The fate of the Drew Forest is once again in question. The Morris County Open Space Trust Fund Committee held a public meeting to vote on whether to accept the $10 million grant application to conserve the magnificent 53 acres of the Drew Forest.
The meeting was held at the Morris County Administration and Records on Thursday, Oct. 12. Over a dozen Drew students were in attendance along with Drew alumni, members of the nonprofit Friends of the Drew Forest and local residents. Community members attended the meeting in an attempt to plead with the committee to conserve the Forest.
The meeting allotted time for 15 minutes of public pleas followed by a private discussion among the committee. The public hoped that the committee would grant this application since they granted a similar application in 2014 with the purchase of land at Giralda Farms, a neighboring forest.
Most speakers spoke about the importance of the Forest to the local community. They emphasized its ability to purify the water used by Madison and 12 neighboring towns. Others also mentioned that affordable housing can be found in other places besides the Forest. Once the Forest is gone, it is lost forever.
Ken Dolsky, Vice President of New Jersey Forest Watch and Parsippany resident, stressed the importance of the aquifer by stating, “Drew Forest is a recharge area for the Buried Valley Aquifer, from which Parsippany and 25 others draw their well water.” He also stated, “Paving over Drew Forest is not what New Jersey needs.”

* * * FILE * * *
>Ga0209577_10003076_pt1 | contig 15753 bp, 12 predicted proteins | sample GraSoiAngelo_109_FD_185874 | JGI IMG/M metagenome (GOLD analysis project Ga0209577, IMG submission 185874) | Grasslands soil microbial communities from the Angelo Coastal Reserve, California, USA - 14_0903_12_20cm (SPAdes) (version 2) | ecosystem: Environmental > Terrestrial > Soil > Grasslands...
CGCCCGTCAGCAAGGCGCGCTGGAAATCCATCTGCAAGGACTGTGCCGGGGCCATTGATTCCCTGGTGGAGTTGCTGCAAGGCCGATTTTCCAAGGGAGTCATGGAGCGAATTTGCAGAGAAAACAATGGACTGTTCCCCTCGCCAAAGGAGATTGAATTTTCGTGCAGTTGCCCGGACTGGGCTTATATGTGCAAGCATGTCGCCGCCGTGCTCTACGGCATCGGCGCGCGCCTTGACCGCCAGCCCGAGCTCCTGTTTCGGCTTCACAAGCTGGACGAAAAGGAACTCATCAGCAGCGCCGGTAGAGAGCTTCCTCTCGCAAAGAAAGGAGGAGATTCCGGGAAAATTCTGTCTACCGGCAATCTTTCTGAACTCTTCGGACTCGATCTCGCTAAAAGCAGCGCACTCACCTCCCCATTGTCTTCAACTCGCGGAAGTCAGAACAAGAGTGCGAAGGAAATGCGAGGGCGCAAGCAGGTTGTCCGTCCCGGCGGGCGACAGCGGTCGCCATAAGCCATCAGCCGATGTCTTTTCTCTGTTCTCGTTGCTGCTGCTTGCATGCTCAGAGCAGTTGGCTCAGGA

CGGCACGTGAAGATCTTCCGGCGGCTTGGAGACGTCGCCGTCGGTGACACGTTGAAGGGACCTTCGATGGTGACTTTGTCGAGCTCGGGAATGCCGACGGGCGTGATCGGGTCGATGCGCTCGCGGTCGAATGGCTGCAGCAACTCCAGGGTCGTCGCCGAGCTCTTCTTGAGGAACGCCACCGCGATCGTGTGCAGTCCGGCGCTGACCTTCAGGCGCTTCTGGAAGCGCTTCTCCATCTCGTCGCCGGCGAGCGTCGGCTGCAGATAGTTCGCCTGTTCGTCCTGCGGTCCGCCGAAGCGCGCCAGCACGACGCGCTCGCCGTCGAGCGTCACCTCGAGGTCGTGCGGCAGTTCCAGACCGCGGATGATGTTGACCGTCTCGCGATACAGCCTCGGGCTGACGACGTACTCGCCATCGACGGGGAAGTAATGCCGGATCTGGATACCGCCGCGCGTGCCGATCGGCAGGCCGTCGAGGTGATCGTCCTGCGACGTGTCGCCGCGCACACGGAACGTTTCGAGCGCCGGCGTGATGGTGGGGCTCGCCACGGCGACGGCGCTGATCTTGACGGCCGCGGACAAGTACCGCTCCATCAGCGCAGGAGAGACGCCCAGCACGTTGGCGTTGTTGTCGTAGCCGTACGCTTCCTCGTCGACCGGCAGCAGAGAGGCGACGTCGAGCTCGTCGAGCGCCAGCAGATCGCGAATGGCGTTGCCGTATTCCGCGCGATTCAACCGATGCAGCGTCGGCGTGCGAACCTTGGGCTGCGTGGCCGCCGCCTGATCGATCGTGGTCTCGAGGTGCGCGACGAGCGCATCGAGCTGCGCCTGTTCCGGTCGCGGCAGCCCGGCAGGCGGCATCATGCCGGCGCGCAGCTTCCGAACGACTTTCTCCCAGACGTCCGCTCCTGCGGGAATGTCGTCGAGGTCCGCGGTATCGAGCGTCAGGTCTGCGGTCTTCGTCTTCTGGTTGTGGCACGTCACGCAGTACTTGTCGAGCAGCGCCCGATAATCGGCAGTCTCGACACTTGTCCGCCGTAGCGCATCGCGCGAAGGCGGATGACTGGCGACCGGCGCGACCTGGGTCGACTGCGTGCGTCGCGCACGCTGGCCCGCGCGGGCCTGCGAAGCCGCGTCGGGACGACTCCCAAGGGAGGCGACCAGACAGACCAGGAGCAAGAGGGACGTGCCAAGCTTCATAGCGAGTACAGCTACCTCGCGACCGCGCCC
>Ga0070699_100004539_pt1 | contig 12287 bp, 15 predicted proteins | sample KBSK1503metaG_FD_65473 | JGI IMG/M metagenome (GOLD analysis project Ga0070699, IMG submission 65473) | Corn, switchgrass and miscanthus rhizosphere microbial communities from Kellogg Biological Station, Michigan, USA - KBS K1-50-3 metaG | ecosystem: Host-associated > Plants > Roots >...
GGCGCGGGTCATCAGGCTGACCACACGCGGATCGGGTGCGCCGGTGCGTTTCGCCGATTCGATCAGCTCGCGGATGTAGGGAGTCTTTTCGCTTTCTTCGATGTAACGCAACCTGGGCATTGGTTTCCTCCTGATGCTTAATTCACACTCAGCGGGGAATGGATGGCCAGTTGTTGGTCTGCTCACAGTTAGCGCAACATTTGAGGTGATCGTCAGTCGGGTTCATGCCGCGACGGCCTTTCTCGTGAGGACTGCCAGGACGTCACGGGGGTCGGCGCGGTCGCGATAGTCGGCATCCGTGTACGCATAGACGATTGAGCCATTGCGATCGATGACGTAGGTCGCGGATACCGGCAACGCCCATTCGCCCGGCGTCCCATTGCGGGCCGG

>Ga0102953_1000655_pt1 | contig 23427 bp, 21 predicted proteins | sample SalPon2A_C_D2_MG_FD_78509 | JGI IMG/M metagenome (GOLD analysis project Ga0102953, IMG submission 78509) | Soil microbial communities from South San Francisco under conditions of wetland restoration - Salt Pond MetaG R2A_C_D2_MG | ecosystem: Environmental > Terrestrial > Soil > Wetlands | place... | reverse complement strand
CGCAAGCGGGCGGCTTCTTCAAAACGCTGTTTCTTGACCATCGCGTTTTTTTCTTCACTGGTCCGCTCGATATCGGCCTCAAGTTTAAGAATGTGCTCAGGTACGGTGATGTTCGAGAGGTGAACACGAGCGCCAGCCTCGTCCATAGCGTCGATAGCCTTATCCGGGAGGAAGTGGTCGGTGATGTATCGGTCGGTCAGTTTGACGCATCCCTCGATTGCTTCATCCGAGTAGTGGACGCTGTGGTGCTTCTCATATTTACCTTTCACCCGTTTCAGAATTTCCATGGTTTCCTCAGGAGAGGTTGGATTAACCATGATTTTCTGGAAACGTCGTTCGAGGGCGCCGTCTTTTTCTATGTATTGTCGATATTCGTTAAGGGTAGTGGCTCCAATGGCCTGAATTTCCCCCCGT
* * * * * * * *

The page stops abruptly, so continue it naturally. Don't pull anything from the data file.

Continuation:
Speakers also discussed the value of trees to the community and the Earth. Cathy Wilson, Morris Township Committee Member, specifically stated that the “Drew Forest is a unique, vital and natural resource that has many impacts on us, our town, our residents.”
Out of the six supporters that had time to speak, one of our own Drew students, Luiza Vaskys Lima (‘25) was able to speak out in appeal. Vaskys Lima’s plea embodied the voice and heart of Drew’s students. She reminded the committee what was at stake.
Vaskys Lima closed her appeal with a strong call for responsibility: “Finally, and I would like to emphasize that: The Forest is not a burden. In the same way, climate is not a burden. Other forms of natural environments and processes are not burdens. And we all rely on these to survive, even if minimally. It is our responsibility as a community to protect natural spaces. If not for you, for the future generations who will need to deal with its consequences.”
The public was then asked to leave while the committee discussed and voted over the next two and a half hours. The Board can reject the application or approve any amount of the $10 million request. The results of this vote will be announced during the Nov. 8 meeting.
Elizabeth Blank is a junior majoring in history and minoring in environmental justice and teaching.